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Pilgrimage through Time

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Marty

Pilgrimage is not just about place; pilgrimage can also be about time. Instead of making their way to a sacred site, pilgrims chronicle their journey through the days, the months, the seasons. As with place, walking through time demands a focused attention to detail. For, as with place, pilgrimage through time yields its insights in the particulars.

In a luminous journal “On Pilgrimage,” the founder of the Catholic Worker movement Dorothy Day chronicles a journey over the course of a year. She organizes by months.… Her reflections mark the round of the seasons, as she observes them from the Catholic Worker House on Mott Street in Manhattan, in upstate New York, where the Catholic Worker had a retreat house and farm, or on her daughter’s farm in West Virginia.

Like a true pilgrim, she notices details: the smell of poor neighborhoods (like dead rats), the thick mud of early spring, the fragrance of fresh-baked pies, the snap of wash on a clothesline in a windy day. Her description wraps the reader in places long gone and times long past.

Maybe for policy-makers, “the devil is in the details.” But for pilgrims, insight lies in the details.… on the Camino, we set out with Great Thoughts to think and had texts to ponder. As we made our way toward Santiago, however, we learned, not from our heads, but from our feet. Pilgrimage tutored us in everyday, embodied knowledge: we fed on it as our daily bread.

And for Dorothy Day, the harvest of finely wrought details from the streets of New York to the stables of West Virginia yields a single, central insight: love. She returns to love throughout the book, and it becomes the refrain that binds together the round of monthly reflections.

Love seems to be the special province of women, particularly women of Day’s generation. As she waits with her daughter and son-in-law for the birth of their child, her days fill with washing and baking and housework. The rare empty hour is “found time” for reading, and the result is a pilgrim’s journal that moves easily between reflection and description, between abstract and concrete, between theological musing – and an account of what the family had for dinner, where it came from, and how much it cost. Doesn’t love happen exactly at that interface? Love longs to be made. In order to be love, it needs to be put into words or gestures or images. Poets call it expression; painters call it art; theologians call it incarnation.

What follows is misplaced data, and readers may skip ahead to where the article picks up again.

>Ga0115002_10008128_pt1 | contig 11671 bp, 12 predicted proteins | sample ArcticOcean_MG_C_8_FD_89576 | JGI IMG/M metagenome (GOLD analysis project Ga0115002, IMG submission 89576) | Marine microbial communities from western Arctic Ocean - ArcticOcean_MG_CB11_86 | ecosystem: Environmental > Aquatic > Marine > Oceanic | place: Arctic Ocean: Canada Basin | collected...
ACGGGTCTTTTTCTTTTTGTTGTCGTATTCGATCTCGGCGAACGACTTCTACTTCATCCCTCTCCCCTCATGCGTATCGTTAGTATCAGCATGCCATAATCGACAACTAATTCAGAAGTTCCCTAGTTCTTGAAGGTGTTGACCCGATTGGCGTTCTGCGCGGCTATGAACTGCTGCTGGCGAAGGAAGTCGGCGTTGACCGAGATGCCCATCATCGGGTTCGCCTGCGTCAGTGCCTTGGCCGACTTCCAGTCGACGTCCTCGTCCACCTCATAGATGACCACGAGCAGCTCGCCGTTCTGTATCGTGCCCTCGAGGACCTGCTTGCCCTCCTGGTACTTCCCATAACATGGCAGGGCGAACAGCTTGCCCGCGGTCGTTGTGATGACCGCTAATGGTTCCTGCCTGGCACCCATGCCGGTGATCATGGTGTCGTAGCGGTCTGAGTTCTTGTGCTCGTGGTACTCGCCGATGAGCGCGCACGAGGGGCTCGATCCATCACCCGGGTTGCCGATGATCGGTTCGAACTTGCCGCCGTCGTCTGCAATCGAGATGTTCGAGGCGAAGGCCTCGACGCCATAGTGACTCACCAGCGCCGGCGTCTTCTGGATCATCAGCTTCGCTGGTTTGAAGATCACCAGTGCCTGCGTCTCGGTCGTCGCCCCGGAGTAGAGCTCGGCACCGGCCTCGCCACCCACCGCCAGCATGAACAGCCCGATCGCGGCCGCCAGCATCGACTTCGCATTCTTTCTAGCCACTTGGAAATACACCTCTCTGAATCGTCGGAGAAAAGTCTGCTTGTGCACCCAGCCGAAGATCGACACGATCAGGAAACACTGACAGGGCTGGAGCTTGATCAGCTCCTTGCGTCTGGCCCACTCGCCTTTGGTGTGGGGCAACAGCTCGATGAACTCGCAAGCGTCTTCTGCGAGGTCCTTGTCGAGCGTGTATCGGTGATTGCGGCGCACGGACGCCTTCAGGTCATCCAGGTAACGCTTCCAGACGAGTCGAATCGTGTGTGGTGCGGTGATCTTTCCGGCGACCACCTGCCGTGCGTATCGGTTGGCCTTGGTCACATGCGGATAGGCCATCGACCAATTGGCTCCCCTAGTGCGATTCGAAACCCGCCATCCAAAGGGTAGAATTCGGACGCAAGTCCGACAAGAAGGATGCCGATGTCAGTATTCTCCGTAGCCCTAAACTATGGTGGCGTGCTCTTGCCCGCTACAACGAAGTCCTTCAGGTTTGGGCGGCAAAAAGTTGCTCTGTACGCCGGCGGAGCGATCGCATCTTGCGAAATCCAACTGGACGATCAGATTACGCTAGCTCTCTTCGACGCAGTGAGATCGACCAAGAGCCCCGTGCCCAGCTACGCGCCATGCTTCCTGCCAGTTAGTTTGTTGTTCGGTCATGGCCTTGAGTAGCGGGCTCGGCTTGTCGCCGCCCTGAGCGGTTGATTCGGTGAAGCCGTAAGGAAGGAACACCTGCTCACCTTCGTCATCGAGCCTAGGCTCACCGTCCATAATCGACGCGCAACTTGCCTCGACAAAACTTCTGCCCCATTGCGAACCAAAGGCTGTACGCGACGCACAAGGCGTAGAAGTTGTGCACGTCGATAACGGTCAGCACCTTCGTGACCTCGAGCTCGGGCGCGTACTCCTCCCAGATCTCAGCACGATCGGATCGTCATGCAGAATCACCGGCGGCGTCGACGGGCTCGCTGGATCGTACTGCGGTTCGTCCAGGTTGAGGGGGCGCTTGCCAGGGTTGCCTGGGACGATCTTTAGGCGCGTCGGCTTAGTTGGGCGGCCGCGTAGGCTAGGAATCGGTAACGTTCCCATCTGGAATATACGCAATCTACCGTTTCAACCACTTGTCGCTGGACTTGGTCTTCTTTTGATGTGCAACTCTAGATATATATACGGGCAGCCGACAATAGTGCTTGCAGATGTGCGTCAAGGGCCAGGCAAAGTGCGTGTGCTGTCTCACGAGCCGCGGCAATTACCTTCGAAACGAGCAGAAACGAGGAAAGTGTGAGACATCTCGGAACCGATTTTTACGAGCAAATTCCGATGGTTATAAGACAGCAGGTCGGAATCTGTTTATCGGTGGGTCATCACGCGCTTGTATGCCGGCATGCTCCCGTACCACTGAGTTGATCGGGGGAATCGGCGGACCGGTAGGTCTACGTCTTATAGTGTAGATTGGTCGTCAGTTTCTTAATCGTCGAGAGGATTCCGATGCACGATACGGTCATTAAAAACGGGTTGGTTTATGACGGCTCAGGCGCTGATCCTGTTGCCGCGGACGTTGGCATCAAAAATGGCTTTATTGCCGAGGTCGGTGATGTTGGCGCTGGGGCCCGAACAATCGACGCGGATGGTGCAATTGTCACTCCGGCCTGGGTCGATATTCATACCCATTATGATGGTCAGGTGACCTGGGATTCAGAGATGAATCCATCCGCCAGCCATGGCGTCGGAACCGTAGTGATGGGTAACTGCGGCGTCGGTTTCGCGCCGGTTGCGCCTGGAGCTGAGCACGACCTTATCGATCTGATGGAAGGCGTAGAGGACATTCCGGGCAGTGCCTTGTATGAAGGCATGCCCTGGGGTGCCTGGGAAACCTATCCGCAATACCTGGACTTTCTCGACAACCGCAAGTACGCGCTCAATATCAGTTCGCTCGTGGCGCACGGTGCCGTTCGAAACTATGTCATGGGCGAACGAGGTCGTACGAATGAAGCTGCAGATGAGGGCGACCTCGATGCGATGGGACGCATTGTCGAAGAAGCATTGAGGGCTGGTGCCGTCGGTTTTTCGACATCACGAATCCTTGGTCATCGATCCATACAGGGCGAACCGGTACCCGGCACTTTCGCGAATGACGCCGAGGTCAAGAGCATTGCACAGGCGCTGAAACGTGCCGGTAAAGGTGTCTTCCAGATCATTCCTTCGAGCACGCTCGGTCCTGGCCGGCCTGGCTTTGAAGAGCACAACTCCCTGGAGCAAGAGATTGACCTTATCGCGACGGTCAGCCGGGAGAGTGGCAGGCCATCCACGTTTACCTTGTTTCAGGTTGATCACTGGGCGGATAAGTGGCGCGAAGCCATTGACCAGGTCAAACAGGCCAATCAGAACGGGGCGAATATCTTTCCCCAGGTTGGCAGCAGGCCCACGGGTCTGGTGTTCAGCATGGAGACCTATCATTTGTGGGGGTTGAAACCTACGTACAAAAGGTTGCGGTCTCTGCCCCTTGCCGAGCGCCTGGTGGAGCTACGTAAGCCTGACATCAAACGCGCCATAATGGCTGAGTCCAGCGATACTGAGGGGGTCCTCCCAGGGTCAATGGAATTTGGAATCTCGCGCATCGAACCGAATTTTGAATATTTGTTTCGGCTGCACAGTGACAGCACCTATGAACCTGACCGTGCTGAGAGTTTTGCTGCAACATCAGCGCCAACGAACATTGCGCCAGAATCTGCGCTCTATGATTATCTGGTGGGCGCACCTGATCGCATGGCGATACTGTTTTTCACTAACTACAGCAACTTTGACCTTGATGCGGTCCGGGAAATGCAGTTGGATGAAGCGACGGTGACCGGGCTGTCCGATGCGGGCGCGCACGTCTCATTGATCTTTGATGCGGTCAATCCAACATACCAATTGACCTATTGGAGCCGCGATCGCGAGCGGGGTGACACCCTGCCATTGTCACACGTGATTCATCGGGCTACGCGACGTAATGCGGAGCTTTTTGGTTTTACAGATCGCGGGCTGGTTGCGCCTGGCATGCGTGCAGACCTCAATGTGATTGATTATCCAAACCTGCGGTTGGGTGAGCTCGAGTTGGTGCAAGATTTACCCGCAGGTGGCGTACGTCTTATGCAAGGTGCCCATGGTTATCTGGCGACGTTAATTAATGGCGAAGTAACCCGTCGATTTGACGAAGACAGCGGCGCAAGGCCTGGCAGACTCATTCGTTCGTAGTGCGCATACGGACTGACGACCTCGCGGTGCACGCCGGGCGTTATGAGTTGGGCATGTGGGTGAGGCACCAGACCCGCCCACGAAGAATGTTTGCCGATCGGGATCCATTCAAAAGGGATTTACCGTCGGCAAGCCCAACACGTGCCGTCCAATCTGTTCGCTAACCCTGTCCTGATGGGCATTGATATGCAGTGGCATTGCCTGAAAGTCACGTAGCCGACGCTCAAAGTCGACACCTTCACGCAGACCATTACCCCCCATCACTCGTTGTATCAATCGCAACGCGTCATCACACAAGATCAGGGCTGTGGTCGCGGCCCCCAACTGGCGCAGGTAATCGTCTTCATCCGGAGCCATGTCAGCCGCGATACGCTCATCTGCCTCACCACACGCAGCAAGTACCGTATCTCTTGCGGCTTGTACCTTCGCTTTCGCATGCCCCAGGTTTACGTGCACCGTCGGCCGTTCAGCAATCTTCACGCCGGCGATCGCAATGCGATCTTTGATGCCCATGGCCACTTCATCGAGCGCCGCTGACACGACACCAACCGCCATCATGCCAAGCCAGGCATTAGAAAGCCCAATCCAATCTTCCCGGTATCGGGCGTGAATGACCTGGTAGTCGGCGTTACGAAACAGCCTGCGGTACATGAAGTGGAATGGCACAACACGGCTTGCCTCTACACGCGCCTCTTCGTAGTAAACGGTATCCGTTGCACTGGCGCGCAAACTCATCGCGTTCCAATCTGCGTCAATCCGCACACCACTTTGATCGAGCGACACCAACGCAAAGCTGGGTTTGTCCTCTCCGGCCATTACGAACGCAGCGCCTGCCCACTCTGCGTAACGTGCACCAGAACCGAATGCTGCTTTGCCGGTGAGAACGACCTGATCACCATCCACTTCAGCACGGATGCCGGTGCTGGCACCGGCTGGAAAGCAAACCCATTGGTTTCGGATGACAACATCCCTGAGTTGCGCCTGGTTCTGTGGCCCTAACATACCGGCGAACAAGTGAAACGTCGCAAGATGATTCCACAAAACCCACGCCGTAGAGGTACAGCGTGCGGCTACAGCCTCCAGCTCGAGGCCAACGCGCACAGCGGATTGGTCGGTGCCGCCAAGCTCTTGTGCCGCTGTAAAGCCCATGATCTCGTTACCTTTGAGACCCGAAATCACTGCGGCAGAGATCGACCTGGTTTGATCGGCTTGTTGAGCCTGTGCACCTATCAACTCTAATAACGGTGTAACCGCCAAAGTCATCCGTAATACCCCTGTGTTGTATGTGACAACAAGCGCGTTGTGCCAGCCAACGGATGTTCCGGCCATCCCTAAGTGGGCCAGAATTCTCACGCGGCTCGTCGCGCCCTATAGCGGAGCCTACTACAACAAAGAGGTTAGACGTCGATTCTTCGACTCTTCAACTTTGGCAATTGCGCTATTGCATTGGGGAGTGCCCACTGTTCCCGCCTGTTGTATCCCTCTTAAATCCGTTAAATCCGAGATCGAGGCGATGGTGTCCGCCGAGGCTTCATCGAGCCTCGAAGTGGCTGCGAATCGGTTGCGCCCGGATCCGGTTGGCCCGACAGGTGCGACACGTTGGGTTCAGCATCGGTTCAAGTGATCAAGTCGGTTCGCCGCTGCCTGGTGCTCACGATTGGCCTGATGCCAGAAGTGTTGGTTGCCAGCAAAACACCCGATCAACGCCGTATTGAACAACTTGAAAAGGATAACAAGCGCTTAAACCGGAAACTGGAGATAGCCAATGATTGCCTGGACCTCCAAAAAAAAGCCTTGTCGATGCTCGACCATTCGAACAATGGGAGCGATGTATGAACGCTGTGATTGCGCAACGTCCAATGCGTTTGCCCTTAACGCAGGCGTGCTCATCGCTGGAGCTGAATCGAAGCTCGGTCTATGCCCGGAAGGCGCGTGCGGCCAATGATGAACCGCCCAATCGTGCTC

One particular insight into love won’t leave me. From a priest she doesn’t even admire, Day extracts a truth: “It’s too late for anything but love.” Suddenly I understood that Day intends two things when she talks about love – and the second is the more interesting.

First, Dorothy Day speaks prescriptively about love: it’s a moral imperative. She fears the people around her have forgotten how to love, particularly as they sharpened the instruments of war. Dorothy Day exhorts her companions along the way to love.

But Day has a second insight into love. She speaks of love descriptively: it’s a simple fact of the human condition. It survives direst poverty; it lights the darkest night; it pilots the lost. When therapies fail, when causes fail, when death does its cruel work, love remains.  For Day that simple fact is beyond dispute or explanation: love.

Maybe that’s the point of every journey, whether through time or space, whether to a sacred site or through a calendar year. Love is the answer; love, the question; love, the destination.

Love.